Heavenly Mother, bless this food
Food has always been a central matter in my family. Not only is my dad a cook, but my mom stayed a year at an old fashion house keeping school where they learnt to sew and weave, pluck, debone and prepare chickens, bake crisp bread and cook traditional food.
It wasn’t new to her as she grew up in a family that was more or less self sustainable. My grandpa was a hunter and every year by this time there would be deers hanging on the white painted corners of the red wooden house, that he, himself had built. The freezer would be packed with boxes of parboiled and prepared wild mushrooms and the fridge would have jars of home made blue berry and lingon berry jam and glass bottles left since summer of strawberry juice. Till this day I have never had better juice.
Throw my mom a piece of meat and she will do miracles with it. Come to a buffet party at my dad’s and there will be food enough to feed an American football team.
Why I started thinking of all this, is because yesterday I met with Ursula, my “third” grandma (long story short, everyone in my family is divorced, so I have extras of everything)
It was a chilly Stockholm day. I was wearing my ruby red coat and brown leather boots (why am I telling you this? Well, just so you get an idea of how “autumny” it was). We went into a restaurant called Zink Grill on Biblioteksgatan. It was a cozy, candle lit place with mustard coloured cloths, the exact same tone as my sweater. We ordered veal stake, mashed potato and gravy and a good, red wine (She always insists on ordering the same dish as me, to match the wine. She is cute like that)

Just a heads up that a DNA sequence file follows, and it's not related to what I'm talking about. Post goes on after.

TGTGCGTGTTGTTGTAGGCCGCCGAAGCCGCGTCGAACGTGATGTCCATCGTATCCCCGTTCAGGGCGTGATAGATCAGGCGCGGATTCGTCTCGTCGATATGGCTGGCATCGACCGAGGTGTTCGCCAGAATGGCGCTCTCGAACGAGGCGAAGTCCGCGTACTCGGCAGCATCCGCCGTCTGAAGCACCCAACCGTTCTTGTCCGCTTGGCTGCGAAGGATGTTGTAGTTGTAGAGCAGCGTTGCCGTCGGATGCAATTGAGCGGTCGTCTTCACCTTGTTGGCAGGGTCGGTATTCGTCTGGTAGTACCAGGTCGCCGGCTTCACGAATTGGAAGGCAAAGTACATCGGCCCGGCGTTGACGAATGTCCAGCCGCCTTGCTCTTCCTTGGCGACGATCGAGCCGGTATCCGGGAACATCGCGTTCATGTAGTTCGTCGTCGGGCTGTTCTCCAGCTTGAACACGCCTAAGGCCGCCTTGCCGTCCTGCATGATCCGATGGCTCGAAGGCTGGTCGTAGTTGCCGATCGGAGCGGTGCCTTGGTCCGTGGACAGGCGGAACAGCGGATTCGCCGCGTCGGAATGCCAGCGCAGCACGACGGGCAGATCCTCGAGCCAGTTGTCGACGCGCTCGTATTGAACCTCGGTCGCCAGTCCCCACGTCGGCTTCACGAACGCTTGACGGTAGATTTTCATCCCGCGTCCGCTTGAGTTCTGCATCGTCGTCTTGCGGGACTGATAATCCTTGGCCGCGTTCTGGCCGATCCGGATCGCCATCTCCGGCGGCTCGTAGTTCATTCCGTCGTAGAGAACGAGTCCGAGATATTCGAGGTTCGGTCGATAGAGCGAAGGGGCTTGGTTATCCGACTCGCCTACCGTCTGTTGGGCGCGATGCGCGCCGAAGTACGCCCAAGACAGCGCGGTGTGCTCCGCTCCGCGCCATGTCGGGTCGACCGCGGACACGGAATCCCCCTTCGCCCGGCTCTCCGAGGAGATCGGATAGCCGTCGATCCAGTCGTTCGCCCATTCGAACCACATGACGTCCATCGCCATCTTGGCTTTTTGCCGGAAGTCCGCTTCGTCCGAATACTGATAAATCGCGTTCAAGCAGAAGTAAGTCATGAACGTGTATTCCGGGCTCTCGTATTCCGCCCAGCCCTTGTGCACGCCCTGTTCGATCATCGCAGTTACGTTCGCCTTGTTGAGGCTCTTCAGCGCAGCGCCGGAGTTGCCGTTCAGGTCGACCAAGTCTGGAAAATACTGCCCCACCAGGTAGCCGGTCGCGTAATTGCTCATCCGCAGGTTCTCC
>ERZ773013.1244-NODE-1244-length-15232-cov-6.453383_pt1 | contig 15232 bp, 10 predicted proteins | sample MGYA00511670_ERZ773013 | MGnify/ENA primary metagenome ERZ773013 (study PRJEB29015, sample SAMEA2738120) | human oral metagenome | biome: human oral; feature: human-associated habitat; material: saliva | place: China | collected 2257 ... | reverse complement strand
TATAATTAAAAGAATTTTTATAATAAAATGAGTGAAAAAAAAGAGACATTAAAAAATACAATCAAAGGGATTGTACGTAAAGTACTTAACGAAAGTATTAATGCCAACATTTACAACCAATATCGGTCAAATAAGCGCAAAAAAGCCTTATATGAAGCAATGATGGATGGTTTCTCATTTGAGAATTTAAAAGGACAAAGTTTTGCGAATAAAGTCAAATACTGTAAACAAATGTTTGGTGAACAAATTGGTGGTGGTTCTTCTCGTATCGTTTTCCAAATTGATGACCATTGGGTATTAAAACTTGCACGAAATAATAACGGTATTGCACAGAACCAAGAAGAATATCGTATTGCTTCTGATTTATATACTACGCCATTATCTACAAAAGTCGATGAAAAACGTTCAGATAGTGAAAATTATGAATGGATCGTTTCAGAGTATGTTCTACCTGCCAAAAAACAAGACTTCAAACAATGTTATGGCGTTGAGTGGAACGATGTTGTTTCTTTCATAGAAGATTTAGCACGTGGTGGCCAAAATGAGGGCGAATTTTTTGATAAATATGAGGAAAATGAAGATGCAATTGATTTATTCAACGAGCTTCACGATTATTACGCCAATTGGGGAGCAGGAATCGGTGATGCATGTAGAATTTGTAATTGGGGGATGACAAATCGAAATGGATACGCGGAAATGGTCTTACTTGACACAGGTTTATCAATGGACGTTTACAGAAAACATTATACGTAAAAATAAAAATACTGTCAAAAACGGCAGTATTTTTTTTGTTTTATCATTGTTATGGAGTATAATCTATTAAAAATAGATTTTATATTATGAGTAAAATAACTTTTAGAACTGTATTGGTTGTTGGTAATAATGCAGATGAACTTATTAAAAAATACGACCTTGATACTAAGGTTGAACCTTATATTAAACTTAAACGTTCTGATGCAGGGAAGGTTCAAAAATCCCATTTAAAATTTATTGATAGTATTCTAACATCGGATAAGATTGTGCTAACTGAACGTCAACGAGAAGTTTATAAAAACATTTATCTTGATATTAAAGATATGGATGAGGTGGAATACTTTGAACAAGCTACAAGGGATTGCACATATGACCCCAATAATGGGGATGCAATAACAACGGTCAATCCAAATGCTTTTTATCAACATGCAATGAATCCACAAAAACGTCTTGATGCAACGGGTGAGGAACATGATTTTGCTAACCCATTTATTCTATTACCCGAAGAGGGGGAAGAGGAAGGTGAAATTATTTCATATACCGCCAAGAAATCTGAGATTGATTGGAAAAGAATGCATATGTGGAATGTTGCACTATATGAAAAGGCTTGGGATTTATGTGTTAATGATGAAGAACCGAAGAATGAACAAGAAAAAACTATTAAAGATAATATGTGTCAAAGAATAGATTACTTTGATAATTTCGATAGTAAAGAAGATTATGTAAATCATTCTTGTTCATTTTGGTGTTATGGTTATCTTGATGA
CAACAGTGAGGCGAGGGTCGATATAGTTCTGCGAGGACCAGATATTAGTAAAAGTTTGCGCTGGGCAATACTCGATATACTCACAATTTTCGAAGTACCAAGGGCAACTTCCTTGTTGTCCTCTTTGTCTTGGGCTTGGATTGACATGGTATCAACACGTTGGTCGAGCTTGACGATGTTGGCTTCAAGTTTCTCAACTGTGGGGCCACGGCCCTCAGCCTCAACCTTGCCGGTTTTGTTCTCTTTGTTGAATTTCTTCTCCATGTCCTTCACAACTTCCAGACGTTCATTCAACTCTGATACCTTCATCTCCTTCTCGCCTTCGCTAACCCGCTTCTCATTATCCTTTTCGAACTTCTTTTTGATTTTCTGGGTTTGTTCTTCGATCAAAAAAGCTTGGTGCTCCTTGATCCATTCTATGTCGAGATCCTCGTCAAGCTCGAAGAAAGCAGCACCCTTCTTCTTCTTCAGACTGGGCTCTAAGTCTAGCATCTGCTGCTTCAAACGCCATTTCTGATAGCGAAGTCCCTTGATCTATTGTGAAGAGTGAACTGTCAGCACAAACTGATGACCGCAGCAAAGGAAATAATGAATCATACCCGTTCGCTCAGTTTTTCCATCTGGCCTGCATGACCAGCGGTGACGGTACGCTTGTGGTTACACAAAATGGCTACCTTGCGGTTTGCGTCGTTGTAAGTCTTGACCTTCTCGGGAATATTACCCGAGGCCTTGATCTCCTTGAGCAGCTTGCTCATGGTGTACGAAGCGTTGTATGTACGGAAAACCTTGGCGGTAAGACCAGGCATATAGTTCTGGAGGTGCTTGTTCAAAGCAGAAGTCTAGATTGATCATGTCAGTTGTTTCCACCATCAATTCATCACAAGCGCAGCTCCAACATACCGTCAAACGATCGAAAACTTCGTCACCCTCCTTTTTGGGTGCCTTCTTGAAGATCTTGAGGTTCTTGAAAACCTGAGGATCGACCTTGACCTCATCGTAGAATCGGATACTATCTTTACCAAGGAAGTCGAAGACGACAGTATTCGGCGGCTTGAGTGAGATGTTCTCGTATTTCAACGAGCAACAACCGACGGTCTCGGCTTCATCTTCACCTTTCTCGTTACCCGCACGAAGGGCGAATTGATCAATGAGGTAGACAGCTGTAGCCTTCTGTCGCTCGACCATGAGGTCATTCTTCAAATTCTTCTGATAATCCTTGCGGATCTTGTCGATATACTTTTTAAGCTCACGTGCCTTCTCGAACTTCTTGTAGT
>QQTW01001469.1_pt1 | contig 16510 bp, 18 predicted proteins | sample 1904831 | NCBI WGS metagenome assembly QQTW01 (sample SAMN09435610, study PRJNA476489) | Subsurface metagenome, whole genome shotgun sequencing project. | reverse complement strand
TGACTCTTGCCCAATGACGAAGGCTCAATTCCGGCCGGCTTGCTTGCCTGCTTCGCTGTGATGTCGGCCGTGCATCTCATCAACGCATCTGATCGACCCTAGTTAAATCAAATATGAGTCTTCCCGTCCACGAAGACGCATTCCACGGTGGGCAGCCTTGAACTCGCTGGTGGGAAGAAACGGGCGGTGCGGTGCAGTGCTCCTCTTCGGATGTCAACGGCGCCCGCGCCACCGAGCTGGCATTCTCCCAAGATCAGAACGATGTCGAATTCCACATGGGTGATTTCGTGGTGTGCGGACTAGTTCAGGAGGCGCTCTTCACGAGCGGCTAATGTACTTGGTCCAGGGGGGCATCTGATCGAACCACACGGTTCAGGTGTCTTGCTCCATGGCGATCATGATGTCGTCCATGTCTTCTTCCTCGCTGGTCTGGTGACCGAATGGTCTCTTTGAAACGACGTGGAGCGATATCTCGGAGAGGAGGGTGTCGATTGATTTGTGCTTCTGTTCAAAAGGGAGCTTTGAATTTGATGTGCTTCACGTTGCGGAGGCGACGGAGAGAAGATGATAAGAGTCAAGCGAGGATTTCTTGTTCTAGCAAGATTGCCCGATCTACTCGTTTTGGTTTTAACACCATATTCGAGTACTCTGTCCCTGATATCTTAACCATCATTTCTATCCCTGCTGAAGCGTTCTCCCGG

Our conversations are so precious to me. Probably because I don’t have them with anyone else. We talk about art exhibitions, politics (to some degree), culture, Pakistan (she used to live there, working for the ministry of foreign affairs) and of course, food.
After dinner it was therefore only natural to continue on the subject and go see “Julie and Julia”, weaving together two stories of two women of different times, sharing a passion for cooking. Needless to say, the whole movie is one long food orgy.
When I got home I felt inspired, so I made oven grilled root veggies with goat cheese and fresh thyme to bring to lunch the next day.
While singing along to Carmen Consoli’s “Parole di Burro” I remembered the first dinner at Paolo’s family’s balcony, a still, hot summer in Rome, ten years ago.
The spaghetti and home made pesto was heavenly, just like his mother was an angel.
We blessed the food and the evening. I didn’t understand so much of what they said at that time but smiled nevertheless. In fact, that was all I could do.
I have had amazing food at various restaurants around the world, but there is nothing, nothing, that tops a simple supper made with love, enjoyed in good company.